The Clover Girls by Viola Shipman -- This book wasn't terrible by any means, but wasn't overly-exciting either. For me, the most exciting part was when I took a look at the author's picture on the flap jacket to see what ol' Viola looked like, and it was a man named Wade who uses his grandmother's name as his pen name! He actually did a decent job writing about four camp friends, Em, Veronica, Liz, and Rachel, three of whom return to camp Birchwood in Michigan in order to pay respects to their departed friend.
Until It's Over by Nicci French -- I realized I had not read the other books by this author that the library had so I ordered this one from one of the branches. It features Astrid Bell, a bike despatch messenger who lives in a big house with several housemates. When Astrid is hurt riding her bike into a neighbor's door, and then this lady winds up dead and later when others are found by Astrid, the police wonder what the connection is between Astrid and the victims.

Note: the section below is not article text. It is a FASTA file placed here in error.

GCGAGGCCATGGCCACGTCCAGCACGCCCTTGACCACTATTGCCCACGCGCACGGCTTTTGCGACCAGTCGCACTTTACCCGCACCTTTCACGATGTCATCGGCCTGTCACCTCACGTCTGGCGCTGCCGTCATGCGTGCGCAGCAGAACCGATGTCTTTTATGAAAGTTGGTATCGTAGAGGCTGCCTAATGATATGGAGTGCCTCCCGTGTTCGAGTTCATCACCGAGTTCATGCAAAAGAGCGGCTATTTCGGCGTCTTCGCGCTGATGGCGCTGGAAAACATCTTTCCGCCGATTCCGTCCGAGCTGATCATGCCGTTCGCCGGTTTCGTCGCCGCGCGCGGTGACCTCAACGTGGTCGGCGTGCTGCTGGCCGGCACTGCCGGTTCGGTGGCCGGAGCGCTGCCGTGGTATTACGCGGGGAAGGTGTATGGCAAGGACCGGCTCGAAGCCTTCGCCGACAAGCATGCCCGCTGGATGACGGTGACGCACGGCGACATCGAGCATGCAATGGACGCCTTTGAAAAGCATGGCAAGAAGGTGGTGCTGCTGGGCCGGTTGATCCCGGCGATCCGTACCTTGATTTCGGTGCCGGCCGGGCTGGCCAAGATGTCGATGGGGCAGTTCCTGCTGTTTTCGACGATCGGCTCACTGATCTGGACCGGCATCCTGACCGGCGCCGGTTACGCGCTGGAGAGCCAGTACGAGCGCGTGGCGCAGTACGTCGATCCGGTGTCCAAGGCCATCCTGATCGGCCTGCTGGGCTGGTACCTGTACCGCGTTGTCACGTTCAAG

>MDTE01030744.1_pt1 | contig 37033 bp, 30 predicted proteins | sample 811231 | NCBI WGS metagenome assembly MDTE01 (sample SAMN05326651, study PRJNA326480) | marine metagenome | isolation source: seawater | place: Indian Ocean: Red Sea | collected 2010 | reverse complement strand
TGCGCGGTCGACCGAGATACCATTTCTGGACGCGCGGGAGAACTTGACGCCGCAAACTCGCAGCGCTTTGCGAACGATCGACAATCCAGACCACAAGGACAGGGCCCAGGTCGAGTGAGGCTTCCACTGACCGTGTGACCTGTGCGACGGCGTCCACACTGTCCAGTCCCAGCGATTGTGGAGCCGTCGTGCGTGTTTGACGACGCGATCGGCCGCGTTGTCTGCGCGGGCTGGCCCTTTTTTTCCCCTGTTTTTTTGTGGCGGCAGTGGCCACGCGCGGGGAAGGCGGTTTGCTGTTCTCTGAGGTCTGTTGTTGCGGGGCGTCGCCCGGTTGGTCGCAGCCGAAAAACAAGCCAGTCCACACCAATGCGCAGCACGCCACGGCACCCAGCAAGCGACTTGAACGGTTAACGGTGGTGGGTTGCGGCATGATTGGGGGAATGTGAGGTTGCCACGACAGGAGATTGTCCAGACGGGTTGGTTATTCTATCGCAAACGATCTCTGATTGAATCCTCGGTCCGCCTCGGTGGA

Between Two Worlds by Suleika Jaouad -- An American woman born to a Tunisian father and a Swiss mother, the author tells about how her cancer diagnosis began with an itch and how she fought hard with chemo and all the rest of that stuff. Later, she traveled around the country to meet people she met through her blog. Pretty good memoir.